Reprint of Analytik Jena Application Note. Download here.

The skin is an important physical barrier which is exposed to a variety of external insults, including ultraviolet (UV) radiation. UV exposure has numerous effects on the skin, ranging from a tanning response to development of skin cancers. As a result, it is critical to study how UV exposure of varying wavelengths and intensities impacts the skin. By incorporating the Analytik Jena UVP Crosslinker into experiments using mouse models, it is possible to study the effects of UV radiation on the skin.


Given our regular exposure to UV radiation naturally from the sun or through
artificial means such as tanning beds, it is important to study the complex effects of UV exposure on the skin. In response to UV exposure, many cellular responses are triggered within the skin. UV exposure causes DNA damage in skin cells, resulting in the activation of various DNA repair mechanisms. A tanning response is also common in response to UV radiation, which is important in blocking further damage to the skin. These responses are critical in preventing excess UV exposure to the skin, which can cause painful and damaging sunburns, as well as increase the risk of skin cancer. Given the spectrum of effects on the skin, there is a clear need to understand how UV radiation of different intensities affects the skin.

UV radiation can be subdivided into UVA, UVB, and UVC based on their wavelength. These different wavelengths have different effects on the skin, due to their varying energies and ability to penetrate into layers of the skin. In order to fully understand the skin’s response to UV radiation, the effects of different subsets of UV radiation must be better studied.

The mouse model is often used in laboratory research, given their well characterized genetics and numerous strains to study different mutations and diseases5. To understand the associations between UV radiation and skin cancer, there are mouse models of melanoma6–9 which are used to study the process of tumor initiation and melanoma progression. Additionally, there are models with fluorescently labeled cells which can be used to study processes such as the migration of melanocytes during the tanning response10.

Analytik Jena’s UVP Crosslinker can be used to expose mice to UV radiation of different wavelengths and intensities. The UVP Crosslinker can be equipped with UV tubes which emit UVA (34-0006-01), UVB (34-0042-01), and UVC (34-0007-01) and can be programmed to emit up to 10 J/cm2 of energy. By using the UVP Crosslinker in conjunction with a variety of mouse models, it is possible to address a wide range of questions regarding the effects of UV exposure on skin.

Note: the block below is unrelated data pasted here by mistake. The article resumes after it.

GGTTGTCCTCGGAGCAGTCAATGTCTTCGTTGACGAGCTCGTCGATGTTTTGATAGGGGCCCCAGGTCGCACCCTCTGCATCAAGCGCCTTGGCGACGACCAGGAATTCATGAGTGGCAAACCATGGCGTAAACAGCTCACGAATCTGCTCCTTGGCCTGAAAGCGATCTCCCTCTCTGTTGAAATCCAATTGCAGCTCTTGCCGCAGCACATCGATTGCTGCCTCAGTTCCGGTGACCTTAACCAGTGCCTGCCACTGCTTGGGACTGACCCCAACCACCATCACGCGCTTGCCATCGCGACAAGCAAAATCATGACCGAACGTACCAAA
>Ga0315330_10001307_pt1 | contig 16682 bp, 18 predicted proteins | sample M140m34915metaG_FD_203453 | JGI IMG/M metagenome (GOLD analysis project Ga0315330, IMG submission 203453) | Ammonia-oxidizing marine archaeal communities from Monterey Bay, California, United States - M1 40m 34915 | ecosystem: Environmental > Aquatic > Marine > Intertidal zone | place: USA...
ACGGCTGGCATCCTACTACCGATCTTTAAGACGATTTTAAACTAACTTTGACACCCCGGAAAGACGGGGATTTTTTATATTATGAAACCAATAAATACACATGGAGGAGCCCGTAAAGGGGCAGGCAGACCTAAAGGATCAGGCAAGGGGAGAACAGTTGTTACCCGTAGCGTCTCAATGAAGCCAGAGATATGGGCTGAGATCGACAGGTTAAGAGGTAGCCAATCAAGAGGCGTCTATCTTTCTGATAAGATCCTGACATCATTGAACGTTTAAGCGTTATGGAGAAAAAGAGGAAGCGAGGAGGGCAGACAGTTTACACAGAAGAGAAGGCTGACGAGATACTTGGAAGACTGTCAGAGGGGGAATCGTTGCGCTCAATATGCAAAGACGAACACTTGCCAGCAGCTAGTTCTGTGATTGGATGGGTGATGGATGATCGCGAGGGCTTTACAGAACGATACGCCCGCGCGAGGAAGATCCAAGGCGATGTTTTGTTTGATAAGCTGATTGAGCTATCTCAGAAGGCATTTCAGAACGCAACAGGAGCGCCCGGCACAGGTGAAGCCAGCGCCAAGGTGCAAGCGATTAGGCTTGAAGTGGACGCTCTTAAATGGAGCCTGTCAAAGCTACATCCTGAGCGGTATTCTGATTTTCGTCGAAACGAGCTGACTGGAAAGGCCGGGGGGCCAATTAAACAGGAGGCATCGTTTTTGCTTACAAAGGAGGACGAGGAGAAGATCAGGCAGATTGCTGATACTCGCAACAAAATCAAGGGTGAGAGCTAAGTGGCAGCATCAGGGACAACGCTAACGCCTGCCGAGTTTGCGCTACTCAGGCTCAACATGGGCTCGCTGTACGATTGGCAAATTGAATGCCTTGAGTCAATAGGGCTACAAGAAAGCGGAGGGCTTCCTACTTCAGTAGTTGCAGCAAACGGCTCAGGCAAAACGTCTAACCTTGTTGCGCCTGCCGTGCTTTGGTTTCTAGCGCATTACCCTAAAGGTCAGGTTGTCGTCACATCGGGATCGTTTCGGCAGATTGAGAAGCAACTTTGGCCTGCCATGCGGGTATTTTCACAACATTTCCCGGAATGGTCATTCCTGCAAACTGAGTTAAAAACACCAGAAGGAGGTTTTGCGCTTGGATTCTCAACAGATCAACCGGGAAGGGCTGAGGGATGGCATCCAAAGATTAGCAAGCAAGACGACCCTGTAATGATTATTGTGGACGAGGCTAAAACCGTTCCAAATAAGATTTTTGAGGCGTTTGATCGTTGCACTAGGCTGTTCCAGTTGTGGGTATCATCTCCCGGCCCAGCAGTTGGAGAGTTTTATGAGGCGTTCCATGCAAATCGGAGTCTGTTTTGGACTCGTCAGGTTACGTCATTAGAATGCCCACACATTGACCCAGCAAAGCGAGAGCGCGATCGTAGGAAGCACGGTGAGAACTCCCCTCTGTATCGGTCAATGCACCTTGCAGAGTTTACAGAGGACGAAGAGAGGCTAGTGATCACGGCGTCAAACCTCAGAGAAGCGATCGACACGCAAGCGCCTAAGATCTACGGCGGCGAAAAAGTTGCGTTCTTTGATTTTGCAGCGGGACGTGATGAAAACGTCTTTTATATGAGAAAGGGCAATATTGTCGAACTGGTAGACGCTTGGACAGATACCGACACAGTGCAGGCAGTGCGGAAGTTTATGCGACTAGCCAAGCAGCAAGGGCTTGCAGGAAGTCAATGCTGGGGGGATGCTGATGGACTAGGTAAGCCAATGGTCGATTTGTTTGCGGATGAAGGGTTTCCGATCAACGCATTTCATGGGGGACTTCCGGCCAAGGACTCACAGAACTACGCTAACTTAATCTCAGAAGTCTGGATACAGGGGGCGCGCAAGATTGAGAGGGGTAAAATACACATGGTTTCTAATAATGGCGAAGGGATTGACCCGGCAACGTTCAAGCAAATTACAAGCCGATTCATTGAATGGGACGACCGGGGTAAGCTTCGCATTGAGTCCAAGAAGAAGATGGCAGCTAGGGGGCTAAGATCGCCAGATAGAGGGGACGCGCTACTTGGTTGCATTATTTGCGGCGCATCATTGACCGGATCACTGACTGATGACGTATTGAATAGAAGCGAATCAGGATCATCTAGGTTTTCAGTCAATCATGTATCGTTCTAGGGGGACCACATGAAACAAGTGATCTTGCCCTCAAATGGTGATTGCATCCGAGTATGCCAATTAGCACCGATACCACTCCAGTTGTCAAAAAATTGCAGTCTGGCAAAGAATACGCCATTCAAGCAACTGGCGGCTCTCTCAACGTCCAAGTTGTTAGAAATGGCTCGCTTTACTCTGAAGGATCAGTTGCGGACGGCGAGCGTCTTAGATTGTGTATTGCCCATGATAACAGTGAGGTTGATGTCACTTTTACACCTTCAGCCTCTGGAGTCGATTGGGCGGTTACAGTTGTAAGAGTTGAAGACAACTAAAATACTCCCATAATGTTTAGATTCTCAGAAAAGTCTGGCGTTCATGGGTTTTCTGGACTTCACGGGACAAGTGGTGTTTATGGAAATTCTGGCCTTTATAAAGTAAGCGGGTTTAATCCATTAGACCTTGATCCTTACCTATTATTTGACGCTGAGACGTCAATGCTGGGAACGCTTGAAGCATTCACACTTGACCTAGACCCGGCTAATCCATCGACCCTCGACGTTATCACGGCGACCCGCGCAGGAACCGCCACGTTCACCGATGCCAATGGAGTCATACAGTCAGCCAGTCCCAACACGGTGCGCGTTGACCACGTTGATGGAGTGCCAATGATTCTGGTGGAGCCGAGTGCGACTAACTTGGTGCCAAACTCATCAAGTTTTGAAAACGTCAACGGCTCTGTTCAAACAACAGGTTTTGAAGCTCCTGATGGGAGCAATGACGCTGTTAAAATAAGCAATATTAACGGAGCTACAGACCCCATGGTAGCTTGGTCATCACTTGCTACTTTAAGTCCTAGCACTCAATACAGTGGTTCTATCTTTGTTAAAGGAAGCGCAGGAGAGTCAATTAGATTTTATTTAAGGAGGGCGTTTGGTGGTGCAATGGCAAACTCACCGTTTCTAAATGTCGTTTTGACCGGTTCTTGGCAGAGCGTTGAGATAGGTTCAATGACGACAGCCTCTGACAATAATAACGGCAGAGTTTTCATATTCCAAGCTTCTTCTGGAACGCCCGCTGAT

Operating the UVP Crosslinker for UV exposure of mice

To use the UVP Crosslinker in order to expose mice to UV irradiation, follow the directions below:

  1. Prior to irradiation, clip the hairs on the dorsal skin of the mouse.
  2. If desired, anesthetize the animals for UV exposure.
  3. Place the animals into the UVP Crosslinker chamber and close the door.
  4. Enter the desired UV energy output (mJ/ cm2) using the keypad and press “Start”.
  5. Irradiate the animals. The built-in radiometer will stop UV exposure when the selected energy output has been reached.
  6. Remove the animals and allow them to recover in a fresh, clean cage.

Jhappan, C., Noonan, F. P. & Merlino, G. Ultraviolet radiation and cutaneous malignant melanoma. Oncogene 22, 3099– 3112 (2003).
D’Orazio, J., Jarrett, S., Amaro-Ortiz, A. & Scott, T. UV radiation and the skin. Int. J. Mol. Sci. 14, 12222–12248 (2013).
Nguyen, N. T. & Fisher, D. E. MITF and UV responses in skin: From pigmentation to addiction. Pigment Cell Melanoma Res. 32, 224–236 (2019).
Schadendorf, D. et al. Melanoma Primer. Nat. Rev. Dis. Prim. 1, 15003 (2015).
Jackson Laboratories. Why are mice considered excellent models for humans? Available at: why-the-mouse/excellent-models.
Dankort, D. et al. BrafV 600E cooperates with Pten loss to induce metastatic melanoma. Nat. Genet. 41, 544–552 (2009).
Sun, Q. et al. A novel mouse model demonstrates that oncogenic melanocyte stem cells engender melanoma resembling human disease. Nat. Commun. 10, (2019).
Moon, H. et al. Melanocyte Stem Cell Activation and Translocation Initiate Cutaneous Melanoma in Response to UV Exposure. Cell Stem Cell 21, 665-678.e6 (2017).
Köhler, C. et al. Mouse Cutaneous Melanoma Induced by Mutant BRaf Arises from Expansion and Dedifferentiation of Mature Pigmented Melanocytes. Cell Stem Cell 21, 679-693.e6 (2017).
Chou, W. C. et al. Direct migration of follicular melanocyte stem cells to the epidermis after wounding or UVB irradiation is dependent on Mc1r signaling. Nat. Med. 19, 924–929 (2013).